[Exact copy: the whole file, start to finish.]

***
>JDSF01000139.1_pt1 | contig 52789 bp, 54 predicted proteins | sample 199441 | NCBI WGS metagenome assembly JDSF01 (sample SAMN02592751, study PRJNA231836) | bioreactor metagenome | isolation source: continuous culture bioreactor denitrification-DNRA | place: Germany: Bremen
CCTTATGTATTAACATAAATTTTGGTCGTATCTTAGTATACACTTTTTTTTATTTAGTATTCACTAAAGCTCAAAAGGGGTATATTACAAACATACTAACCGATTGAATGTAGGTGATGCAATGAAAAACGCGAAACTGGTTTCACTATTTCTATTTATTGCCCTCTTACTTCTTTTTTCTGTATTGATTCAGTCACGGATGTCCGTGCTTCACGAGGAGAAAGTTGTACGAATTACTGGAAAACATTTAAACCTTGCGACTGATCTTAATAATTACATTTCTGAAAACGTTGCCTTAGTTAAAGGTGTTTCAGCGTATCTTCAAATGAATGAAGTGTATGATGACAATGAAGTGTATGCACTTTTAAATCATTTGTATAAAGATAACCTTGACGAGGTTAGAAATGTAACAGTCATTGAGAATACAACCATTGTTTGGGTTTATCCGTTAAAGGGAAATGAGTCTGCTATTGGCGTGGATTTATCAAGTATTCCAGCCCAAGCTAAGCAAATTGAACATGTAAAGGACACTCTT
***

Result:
>JDSF01000139.1_pt1 | contig 52789 bp, 54 predicted proteins | sample 199441 | NCBI WGS metagenome assembly JDSF01 (sample SAMN02592751, study PRJNA231836) | bioreactor metagenome | isolation source: continuous culture bioreactor denitrification-DNRA | place: Germany: Bremen
CCTTATGTATTAACATAAATTTTGGTCGTATCTTAGTATACACTTTTTTTTATTTAGTATTCACTAAAGCTCAAAAGGGGTATATTACAAACATACTAACCGATTGAATGTAGGTGATGCAATGAAAAACGCGAAACTGGTTTCACTATTTCTATTTATTGCCCTCTTACTTCTTTTTTCTGTATTGATTCAGTCACGGATGTCCGTGCTTCACGAGGAGAAAGTTGTACGAATTACTGGAAAACATTTAAACCTTGCGACTGATCTTAATAATTACATTTCTGAAAACGTTGCCTTAGTTAAAGGTGTTTCAGCGTATCTTCAAATGAATGAAGTGTATGATGACAATGAAGTGTATGCACTTTTAAATCATTTGTATAAAGATAACCTTGACGAGGTTAGAAATGTAACAGTCATTGAGAATACAACCATTGTTTGGGTTTATCCGTTAAAGGGAAATGAGTCTGCTATTGGCGTGGATTTATCAAGTATTCCAGCCCAAGCTAAGCAAATTGAACATGTAAAGGACACTCTT